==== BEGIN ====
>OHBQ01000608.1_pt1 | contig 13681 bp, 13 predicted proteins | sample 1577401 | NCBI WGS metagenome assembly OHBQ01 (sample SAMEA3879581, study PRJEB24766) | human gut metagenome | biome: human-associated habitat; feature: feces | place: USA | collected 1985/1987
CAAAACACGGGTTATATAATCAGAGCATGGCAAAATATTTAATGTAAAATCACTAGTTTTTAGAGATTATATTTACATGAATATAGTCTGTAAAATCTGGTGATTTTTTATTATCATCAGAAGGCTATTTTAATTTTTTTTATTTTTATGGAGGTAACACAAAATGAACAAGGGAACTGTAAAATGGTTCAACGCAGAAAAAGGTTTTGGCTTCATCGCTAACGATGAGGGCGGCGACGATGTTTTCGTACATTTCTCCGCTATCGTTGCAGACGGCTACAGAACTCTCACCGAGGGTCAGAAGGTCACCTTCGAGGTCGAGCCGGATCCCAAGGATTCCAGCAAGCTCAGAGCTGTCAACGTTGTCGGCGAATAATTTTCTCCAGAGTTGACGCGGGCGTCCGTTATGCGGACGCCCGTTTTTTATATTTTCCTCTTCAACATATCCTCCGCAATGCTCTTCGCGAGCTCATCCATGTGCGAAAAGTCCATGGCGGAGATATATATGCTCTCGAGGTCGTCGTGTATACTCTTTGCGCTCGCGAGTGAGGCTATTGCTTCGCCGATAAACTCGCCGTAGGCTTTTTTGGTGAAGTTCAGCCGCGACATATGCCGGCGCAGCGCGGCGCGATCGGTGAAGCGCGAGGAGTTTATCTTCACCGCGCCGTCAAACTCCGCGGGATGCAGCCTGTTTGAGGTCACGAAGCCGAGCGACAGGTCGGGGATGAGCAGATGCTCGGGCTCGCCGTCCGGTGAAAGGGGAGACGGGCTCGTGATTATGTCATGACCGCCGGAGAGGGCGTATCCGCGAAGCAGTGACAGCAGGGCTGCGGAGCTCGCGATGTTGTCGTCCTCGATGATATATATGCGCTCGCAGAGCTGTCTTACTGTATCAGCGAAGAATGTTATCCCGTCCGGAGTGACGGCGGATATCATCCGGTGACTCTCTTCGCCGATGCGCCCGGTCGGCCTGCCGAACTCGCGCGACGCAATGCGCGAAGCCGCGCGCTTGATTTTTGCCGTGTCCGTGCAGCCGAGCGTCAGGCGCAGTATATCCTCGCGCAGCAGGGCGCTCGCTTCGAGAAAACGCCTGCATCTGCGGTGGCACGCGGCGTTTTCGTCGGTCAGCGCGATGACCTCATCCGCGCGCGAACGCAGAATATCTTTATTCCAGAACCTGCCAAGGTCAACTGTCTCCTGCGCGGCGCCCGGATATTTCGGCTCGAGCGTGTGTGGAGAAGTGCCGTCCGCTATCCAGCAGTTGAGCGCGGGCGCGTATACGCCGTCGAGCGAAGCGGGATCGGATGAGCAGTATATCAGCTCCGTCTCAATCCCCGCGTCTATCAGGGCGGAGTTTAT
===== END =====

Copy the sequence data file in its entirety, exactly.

>OHBQ01000608.1_pt1 | contig 13681 bp, 13 predicted proteins | sample 1577401 | NCBI WGS metagenome assembly OHBQ01 (sample SAMEA3879581, study PRJEB24766) | human gut metagenome | biome: human-associated habitat; feature: feces | place: USA | collected 1985/1987
CAAAACACGGGTTATATAATCAGAGCATGGCAAAATATTTAATGTAAAATCACTAGTTTTTAGAGATTATATTTACATGAATATAGTCTGTAAAATCTGGTGATTTTTTATTATCATCAGAAGGCTATTTTAATTTTTTTTATTTTTATGGAGGTAACACAAAATGAACAAGGGAACTGTAAAATGGTTCAACGCAGAAAAAGGTTTTGGCTTCATCGCTAACGATGAGGGCGGCGACGATGTTTTCGTACATTTCTCCGCTATCGTTGCAGACGGCTACAGAACTCTCACCGAGGGTCAGAAGGTCACCTTCGAGGTCGAGCCGGATCCCAAGGATTCCAGCAAGCTCAGAGCTGTCAACGTTGTCGGCGAATAATTTTCTCCAGAGTTGACGCGGGCGTCCGTTATGCGGACGCCCGTTTTTTATATTTTCCTCTTCAACATATCCTCCGCAATGCTCTTCGCGAGCTCATCCATGTGCGAAAAGTCCATGGCGGAGATATATATGCTCTCGAGGTCGTCGTGTATACTCTTTGCGCTCGCGAGTGAGGCTATTGCTTCGCCGATAAACTCGCCGTAGGCTTTTTTGGTGAAGTTCAGCCGCGACATATGCCGGCGCAGCGCGGCGCGATCGGTGAAGCGCGAGGAGTTTATCTTCACCGCGCCGTCAAACTCCGCGGGATGCAGCCTGTTTGAGGTCACGAAGCCGAGCGACAGGTCGGGGATGAGCAGATGCTCGGGCTCGCCGTCCGGTGAAAGGGGAGACGGGCTCGTGATTATGTCATGACCGCCGGAGAGGGCGTATCCGCGAAGCAGTGACAGCAGGGCTGCGGAGCTCGCGATGTTGTCGTCCTCGATGATATATATGCGCTCGCAGAGCTGTCTTACTGTATCAGCGAAGAATGTTATCCCGTCCGGAGTGACGGCGGATATCATCCGGTGACTCTCTTCGCCGATGCGCCCGGTCGGCCTGCCGAACTCGCGCGACGCAATGCGCGAAGCCGCGCGCTTGATTTTTGCCGTGTCCGTGCAGCCGAGCGTCAGGCGCAGTATATCCTCGCGCAGCAGGGCGCTCGCTTCGAGAAAACGCCTGCATCTGCGGTGGCACGCGGCGTTTTCGTCGGTCAGCGCGATGACCTCATCCGCGCGCGAACGCAGAATATCTTTATTCCAGAACCTGCCAAGGTCAACTGTCTCCTGCGCGGCGCCCGGATATTTCGGCTCGAGCGTGTGTGGAGAAGTGCCGTCCGCTATCCAGCAGTTGAGCGCGGGCGCGTATACGCCGTCGAGCGAAGCGGGATCGGATGAGCAGTATATCAGCTCCGTCTCAATCCCCGCGTCTATCAGGGCGGAGTTTAT